The state university system will attempt to add 45,000 students, hand out 10,000 more degrees annually and double its research funding to more than $2 billion by 2020, according to a new strategic plan approved Friday by the Board of Regents.
Under the 10-year plan, the system will also attempt to convert more of its research into industry, churn out 40 percent more graduates in science, technology, engineering and math, and redesign introductory courses so fewer students drop out.
"It's a very focused set of goals and initiatives bringing all of our assets to bear on the state's most pressing needs," said Chancellor William E. Kirwan.
Kirwan cast the plan as a response to growing problems in American higher education. The U.S. led the world in high school and college completion rates 30 years ago but now ranks 23rd in high school completion and 10th in college completion.
"I'm not an apocalyptic kind of guy," Kirwan said. "But I feel a sense of crisis developing in our country around the education gap. We're moving in the wrong direction. We're not educating people at the rate we were decades ago."
The regents and several university presidents raved about the plan, which has been under development since October 2009.
Robert L. Caret, president of Towson University, praised the plan's practicality and said universities are already working to address its themes.
"It's a plan that helps the state solve its issues," Caret said.
State leaders will respond well to the plan's emphasis on using the system to drive economic growth, predicted Freeman A. Hrabowski III, president of the University of Maryland, Baltimore County.
The plan is more an outline of goals than a description of specific actions. In response to its themes, each of the system's universities will develop a "business plan" by mid-January. At the end of January, Kirwan will present a blueprint for action to the regents. They will then hear annual updates on how the system is living up to its goals.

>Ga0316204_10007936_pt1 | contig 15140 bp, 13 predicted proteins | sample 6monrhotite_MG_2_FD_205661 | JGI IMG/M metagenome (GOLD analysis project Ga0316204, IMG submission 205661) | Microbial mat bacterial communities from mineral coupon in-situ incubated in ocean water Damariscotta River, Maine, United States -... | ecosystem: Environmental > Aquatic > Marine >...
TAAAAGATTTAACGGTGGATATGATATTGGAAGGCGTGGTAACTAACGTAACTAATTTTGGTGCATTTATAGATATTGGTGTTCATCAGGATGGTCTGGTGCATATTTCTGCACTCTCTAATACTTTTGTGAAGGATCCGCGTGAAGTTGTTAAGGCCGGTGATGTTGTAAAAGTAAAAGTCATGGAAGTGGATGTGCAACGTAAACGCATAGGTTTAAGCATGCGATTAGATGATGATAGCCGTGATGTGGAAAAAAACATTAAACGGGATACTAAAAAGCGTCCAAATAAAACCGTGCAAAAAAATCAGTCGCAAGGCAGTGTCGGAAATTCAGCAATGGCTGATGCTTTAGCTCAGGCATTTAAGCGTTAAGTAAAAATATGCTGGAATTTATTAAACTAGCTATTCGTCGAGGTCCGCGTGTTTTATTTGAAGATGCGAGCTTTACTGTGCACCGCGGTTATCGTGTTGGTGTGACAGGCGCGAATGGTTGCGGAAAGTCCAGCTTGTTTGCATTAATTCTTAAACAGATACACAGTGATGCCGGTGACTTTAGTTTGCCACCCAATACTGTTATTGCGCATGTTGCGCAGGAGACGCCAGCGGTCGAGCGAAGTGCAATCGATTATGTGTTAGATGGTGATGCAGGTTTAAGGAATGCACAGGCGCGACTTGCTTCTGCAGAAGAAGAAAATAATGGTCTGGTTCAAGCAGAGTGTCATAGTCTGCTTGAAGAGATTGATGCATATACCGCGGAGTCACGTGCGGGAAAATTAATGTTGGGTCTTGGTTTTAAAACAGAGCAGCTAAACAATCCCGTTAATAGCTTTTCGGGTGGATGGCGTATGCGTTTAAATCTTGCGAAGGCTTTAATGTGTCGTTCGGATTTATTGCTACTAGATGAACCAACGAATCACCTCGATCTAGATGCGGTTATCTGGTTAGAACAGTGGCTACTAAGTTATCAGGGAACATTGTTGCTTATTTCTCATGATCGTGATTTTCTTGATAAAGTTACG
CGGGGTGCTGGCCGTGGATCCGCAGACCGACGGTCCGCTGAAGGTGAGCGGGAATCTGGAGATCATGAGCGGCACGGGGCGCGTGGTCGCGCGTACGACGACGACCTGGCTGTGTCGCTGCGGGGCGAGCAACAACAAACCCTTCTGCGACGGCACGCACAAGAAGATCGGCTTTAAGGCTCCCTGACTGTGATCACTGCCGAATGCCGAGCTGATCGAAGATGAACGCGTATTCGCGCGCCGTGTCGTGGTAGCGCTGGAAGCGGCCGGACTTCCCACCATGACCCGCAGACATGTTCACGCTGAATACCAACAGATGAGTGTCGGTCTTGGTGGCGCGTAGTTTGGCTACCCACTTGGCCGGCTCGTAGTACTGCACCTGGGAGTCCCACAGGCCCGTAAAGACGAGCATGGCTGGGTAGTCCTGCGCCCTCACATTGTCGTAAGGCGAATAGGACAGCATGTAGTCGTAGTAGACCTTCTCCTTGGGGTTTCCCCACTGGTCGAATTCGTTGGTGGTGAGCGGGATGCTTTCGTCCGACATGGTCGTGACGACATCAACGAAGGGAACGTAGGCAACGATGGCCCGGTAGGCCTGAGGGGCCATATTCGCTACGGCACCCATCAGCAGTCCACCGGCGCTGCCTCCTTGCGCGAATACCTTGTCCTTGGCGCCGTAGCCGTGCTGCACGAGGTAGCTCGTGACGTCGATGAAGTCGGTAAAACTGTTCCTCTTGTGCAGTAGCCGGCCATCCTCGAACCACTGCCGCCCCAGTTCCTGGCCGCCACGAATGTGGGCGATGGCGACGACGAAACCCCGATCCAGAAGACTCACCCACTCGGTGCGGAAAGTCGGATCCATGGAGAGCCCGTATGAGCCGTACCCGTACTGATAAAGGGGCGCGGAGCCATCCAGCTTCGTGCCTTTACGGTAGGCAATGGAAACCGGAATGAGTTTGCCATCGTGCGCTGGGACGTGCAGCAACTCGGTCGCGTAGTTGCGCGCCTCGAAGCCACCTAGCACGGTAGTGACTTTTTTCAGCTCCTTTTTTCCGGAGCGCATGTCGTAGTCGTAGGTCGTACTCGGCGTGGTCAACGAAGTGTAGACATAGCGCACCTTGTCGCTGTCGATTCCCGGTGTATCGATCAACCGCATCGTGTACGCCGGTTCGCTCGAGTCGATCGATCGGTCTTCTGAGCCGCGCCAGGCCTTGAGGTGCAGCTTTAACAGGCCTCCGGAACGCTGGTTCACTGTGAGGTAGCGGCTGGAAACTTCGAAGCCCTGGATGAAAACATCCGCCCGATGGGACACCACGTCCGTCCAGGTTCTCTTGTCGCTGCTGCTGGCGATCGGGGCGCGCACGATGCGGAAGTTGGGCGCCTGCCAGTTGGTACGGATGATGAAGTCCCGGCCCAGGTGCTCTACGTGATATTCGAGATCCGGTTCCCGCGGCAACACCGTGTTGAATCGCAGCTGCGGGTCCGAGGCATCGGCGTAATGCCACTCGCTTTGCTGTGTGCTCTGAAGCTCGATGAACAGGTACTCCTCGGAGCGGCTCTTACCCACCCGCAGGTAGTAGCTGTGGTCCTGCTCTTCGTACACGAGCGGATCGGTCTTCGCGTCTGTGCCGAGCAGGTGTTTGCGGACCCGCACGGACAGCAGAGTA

The first of the plan's five broad goals is for 55 percent of Marylanders to complete either a two- or four-year college degree, up from 44 percent now. Some of the recommended approaches include: increasing outreach to minorities and underserved geographic areas; expanding online course offerings; and improving reciprocal relationships with community colleges.
To meet the 55 percent goal, the system will need to add 30,000 students in the next five years and another 15,000 in the five years after that, the plan says. The system now serves 150,000 students at its 11 universities.
Kirwan said much of that growth will happen at the Web-based University of Maryland, University College. But he said it's also important that the system change the composition of its graduates by emphasizing science, technology, engineering and math (known as STEM). Growth in those areas is more likely to happen at the University of Maryland, College Park and UMBC, the chancellor said.
The plan calls for increases in state-supported scholarships and tuition waivers to draw more students to the STEM disciplines.
The second major theme of the plan calls for the doubling of research funding and ramped-up efforts to convert research into commercial business. Specific goals include adding 1 million square feet of research space, creating 325 new companies and five research centers around the state, and tripling the number of teachers certified in STEM areas.
"We do a huge volume of research," Kirwan said. "But we are very middle-of-the-pack in taking the knowledge we've created and transforming it to economic gain."
Each university will be asked to include economic development in its core goals. Faculty and staff will be rewarded for converting research into commercial business, the plan says.
The plan's third theme calls for course redesign and increased online education. Universities will be asked to agree on core expectations for what students should know and be able to do.
The plan's final two themes call for continued efforts to make the system more efficient and for increased spending on faculty salaries and facilities to keep the universities competitive with peers in other states. It calls for up to $600 million in spending on new capital projects over the next five years.
The plan makes it clear that many of the system's goals are predicated on increased funding, which might be hard to come by in the current economic climate. But Kirwan said he hopes that revenue from slot machine gambling will help.